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First Ask, Why Do I Want to Buy Now?


If you're an individual investor who's tempted to dive into stocks after watching the market surge to new highs on Monday, the first thing you should do is take a long, deep breath.

Rather than rush in at what could be the tail end of a sharp advance, experts say investors should first ask themselves why they'd want to buy now.

Specifically, are you a long-term investor who believes that the economic outlook for 1999 and beyond fully justifies a rising stock market? Or are you a short-term trader who's simply anxious to cash in on market momentum?

"The big question today is, are you making a long-term investment or reacting to a market?" said Jonathan Lee, managing partner of Hollister Asset Management in Century City.

Many investors, after being scared off by the market's summer pullback, stashed all or part of their portfolios in money market funds or other "cash" accounts. But unless they had the foresight--some might say the luck--to get back in when stocks began rebounding in early October, they've lately watched other people make huge paper profits while their cash returns have dwindled as the Federal Reserve has cut interest rates.

At least one important lesson from this rebound is an old one: Timing the market is very, very difficult. That's why many financial pros say no investor should ever be completely out of the stock market.

If the question is whether to put additional money to work in stocks now, the market's bulls think there are plenty of reasons for enthusiasm. Not only has the summer market crisis--sparked by sinking foreign stocks and teetering institutional "hedge" funds--subsided, but the bulls say the global economy's outlook is improving.

What's more, some analysts say the widespread concerns about corporate profits--which fell 3.2% for the blue-chip Standard & Poor's 500 companies overall in the third quarter--are overblown.

Yes, earnings have been hurt by Asian economic woes, the bulls say. But if Asia is bottoming and the United States and Europe surprise naysayers with stronger-than-expected economic growth next year, earnings growth may well revive.

Bears counter that the market is more overvalued than it has ever been and that recent gains are ominously concentrated in a handful of big stocks, just as they were when the market peaked in July.

Move Cautiously, and Have a Plan

For those who want to buy into stocks now, the best advice may be this: Move cautiously and stick to a disciplined buying strategy.

"They shouldn't just go out emotionally and throw all their money at the market," said David Ryan, head of Ryan Capital Management, a Santa Monica-based hedge fund. "They have to have a set of rules."

Ryan and other bulls believe the market is in an uptrend and that there are good stocks to buy.

Ryan, a onetime protege of Investor's Business Daily founder William O'Neil, says many of the strongest stocks made their moves several weeks ago when the recovery began and have become extended. Nevertheless, he likes Nokia (ticker symbol: NOK/A); Mohawk Industries (MHK) and Sonic Automotive (SAH).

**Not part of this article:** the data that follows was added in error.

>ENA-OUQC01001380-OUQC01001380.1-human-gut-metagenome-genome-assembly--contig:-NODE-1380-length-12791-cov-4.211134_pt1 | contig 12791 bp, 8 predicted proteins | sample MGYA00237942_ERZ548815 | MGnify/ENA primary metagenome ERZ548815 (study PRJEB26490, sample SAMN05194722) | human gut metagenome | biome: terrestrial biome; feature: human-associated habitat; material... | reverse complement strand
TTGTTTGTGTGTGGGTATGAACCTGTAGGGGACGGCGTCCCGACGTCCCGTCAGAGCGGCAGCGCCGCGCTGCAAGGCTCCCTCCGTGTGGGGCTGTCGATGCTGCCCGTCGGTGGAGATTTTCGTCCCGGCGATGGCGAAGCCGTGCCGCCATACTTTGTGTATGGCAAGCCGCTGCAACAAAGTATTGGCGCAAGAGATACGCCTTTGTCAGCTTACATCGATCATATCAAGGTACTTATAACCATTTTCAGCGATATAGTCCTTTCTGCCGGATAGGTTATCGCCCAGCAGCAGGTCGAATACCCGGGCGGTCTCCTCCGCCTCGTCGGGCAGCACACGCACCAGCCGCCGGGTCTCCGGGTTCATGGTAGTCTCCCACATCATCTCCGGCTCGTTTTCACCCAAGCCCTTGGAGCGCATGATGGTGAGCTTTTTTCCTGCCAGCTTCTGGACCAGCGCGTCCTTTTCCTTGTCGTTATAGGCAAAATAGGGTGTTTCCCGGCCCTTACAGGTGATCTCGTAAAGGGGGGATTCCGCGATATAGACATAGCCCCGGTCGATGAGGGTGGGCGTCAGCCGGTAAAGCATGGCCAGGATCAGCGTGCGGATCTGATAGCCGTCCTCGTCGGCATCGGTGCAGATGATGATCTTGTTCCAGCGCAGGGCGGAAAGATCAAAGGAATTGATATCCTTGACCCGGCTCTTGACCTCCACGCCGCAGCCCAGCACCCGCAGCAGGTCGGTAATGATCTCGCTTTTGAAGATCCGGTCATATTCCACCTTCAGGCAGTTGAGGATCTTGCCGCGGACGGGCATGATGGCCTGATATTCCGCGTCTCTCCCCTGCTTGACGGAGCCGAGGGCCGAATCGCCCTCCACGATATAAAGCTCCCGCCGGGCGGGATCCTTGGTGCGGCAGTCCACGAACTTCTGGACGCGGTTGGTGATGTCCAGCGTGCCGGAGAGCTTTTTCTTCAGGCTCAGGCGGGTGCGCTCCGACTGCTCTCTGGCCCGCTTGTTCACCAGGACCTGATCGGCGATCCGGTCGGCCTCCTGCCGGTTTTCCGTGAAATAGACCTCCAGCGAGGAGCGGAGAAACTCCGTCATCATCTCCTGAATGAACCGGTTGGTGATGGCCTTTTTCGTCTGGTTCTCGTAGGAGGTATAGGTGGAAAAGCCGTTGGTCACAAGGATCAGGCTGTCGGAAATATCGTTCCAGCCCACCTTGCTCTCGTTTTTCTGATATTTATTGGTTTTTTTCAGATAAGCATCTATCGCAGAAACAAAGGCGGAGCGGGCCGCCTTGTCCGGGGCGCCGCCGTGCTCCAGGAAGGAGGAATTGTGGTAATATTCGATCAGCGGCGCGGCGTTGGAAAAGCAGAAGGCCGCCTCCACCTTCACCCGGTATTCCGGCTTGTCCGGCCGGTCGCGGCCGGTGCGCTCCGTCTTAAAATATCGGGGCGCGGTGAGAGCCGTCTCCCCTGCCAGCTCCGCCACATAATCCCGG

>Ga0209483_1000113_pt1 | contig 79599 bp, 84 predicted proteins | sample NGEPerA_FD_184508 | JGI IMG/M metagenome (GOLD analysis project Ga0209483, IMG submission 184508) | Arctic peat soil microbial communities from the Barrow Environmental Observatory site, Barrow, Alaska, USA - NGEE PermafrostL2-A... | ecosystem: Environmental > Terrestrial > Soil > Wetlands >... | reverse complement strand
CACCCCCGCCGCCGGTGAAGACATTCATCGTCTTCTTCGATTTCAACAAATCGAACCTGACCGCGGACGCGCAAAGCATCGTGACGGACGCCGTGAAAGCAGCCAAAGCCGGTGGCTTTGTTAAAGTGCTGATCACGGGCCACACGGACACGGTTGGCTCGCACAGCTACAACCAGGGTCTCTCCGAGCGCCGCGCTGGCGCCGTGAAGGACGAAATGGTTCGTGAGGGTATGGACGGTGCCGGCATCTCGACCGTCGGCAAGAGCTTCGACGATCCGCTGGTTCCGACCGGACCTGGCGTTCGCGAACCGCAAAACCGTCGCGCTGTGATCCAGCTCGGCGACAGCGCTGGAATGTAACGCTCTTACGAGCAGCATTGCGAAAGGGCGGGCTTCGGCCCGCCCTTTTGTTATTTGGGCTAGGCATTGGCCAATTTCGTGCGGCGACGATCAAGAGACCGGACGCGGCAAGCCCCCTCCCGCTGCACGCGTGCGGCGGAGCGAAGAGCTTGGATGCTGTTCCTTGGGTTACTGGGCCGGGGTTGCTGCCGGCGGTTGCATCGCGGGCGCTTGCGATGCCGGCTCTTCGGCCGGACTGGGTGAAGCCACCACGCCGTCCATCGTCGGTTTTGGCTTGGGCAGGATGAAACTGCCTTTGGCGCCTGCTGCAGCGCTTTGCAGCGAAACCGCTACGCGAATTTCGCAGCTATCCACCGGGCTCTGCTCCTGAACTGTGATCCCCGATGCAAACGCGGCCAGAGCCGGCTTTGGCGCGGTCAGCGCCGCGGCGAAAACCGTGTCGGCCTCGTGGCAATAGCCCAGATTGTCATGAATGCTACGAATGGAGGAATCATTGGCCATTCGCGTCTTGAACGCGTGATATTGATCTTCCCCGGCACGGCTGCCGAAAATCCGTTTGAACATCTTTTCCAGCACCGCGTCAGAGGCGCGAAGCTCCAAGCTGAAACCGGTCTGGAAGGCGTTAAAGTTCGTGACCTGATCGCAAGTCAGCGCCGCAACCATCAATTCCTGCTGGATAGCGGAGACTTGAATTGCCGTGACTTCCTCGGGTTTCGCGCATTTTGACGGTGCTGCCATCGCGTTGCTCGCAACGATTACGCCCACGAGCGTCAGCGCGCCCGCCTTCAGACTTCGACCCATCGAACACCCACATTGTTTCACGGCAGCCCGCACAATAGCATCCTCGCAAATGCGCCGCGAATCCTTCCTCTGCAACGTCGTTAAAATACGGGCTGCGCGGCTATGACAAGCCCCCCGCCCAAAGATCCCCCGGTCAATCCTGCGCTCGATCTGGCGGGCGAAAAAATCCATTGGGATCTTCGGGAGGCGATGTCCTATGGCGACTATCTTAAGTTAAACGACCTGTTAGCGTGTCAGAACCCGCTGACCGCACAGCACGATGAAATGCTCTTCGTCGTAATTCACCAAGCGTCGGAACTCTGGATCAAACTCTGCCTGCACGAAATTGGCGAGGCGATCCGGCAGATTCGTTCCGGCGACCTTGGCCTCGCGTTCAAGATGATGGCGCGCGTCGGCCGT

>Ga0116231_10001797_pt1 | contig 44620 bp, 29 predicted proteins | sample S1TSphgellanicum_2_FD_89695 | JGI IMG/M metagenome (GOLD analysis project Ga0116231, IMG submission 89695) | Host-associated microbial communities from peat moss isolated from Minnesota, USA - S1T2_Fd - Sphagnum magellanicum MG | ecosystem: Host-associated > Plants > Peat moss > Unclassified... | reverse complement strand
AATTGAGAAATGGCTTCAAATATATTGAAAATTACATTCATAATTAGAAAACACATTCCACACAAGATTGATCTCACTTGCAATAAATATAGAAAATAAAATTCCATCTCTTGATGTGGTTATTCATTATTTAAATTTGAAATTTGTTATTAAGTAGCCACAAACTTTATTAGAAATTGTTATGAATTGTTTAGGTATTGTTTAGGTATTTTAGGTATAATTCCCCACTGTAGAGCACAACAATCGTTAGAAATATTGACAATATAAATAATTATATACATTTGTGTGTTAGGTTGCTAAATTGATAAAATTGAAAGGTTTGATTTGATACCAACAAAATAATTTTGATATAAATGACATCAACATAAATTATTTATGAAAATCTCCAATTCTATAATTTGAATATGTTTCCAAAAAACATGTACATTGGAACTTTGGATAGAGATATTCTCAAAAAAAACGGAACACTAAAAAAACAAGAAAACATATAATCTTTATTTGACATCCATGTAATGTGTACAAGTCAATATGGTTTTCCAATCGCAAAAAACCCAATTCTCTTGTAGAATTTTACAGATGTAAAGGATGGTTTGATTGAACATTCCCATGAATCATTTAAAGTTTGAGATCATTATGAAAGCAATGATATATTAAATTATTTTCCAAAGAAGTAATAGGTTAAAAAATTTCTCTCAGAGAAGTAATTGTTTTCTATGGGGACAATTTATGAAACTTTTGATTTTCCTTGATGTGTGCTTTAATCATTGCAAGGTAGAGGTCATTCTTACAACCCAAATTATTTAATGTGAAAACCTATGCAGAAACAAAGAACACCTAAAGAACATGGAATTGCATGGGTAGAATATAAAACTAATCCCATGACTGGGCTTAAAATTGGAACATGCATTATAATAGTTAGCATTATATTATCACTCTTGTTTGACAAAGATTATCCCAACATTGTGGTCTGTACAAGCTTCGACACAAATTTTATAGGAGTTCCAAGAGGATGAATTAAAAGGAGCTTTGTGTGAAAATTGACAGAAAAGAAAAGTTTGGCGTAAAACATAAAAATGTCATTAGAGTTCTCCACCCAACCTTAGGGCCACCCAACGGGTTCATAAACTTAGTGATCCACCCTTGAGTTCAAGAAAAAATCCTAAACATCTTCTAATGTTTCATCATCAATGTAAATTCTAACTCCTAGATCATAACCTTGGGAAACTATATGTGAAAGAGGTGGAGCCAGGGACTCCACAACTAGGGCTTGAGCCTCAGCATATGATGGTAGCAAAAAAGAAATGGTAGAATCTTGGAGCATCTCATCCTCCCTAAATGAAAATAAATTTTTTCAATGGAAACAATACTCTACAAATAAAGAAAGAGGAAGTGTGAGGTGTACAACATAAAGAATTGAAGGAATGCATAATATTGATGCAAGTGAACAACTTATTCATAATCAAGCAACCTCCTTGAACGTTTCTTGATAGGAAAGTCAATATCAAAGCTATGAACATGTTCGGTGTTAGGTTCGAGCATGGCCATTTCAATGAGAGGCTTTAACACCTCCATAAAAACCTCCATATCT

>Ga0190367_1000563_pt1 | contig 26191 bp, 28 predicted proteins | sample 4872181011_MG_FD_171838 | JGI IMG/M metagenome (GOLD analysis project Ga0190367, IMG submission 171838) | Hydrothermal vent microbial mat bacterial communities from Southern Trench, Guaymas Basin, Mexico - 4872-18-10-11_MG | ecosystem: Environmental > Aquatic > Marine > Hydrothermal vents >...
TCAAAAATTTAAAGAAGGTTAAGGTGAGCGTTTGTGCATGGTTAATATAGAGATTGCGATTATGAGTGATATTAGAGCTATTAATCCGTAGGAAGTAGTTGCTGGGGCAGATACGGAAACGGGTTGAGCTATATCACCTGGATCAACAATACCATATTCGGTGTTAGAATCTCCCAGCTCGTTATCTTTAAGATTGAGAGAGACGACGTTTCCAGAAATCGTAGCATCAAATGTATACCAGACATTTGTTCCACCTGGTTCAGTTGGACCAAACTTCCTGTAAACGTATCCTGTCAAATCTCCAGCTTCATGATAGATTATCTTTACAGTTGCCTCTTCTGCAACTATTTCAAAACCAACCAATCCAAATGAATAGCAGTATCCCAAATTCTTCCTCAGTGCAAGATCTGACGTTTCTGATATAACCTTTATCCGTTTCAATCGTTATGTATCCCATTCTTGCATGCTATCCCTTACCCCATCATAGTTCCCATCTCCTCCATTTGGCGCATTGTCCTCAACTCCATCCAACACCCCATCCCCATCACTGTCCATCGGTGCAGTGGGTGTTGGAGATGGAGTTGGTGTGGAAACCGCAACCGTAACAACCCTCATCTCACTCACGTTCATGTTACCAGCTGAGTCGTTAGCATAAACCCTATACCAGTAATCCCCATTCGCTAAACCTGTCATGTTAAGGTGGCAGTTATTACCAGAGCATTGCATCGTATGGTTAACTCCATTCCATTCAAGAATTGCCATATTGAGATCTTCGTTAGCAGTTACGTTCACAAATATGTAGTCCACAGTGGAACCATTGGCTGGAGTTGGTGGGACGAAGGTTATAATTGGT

The bullish case goes like this: Rather than a bear market, the summer pullback in stocks was a selling panic caused by a flood of bad news hitting all at once. But now, thanks in part to three Fed interest-rate cuts, the economy will steer clear of a recession and consumer spending will remain strong heading into Christmas.

Peter Canelo, an equity strategist at Morgan Stanley Dean Witter in New York, says corporate profits were clipped by several one-time events this year, besides Asia, that will not be present in 1999.

For example, some big technology companies incurred operating losses in the first half of the year as they spent money to retool their plants for a new product cycle. Banks and brokerages suffered big hits from trading losses. And oil companies were clobbered by falling oil prices.

Altogether, he says, those forces slashed more than $20 billion from operating earnings for the S&P 500 this year.

But these forces are unlikely to emerge again in 1999, and without them, earnings next year could rise 10% or more, he says.

As for stock sectors, Canelo likes technology, retailers, regional banks and drug companies.

Canelo concedes that, looking at price-to-earnings ratios relative to interest rates, blue chip stocks are overvalued by about 5% to 6%. But in the last several years, the market has frequently surprised Wall Street by remaining overvalued compared with historical yardsticks. Canelo says that even with the current overvaluation, "that still gives you room for 10% to 15% higher prices, depending on earnings."

Some other forces are positive. Though they've backed away from their extremely aggressive buying of several weeks ago, corporate executives continue to scoop up shares in their companies at a brisk pace, data show. That's a sign that despite the recent run-up in stock prices, those in the best positions to understand their companies still feel they're good values.

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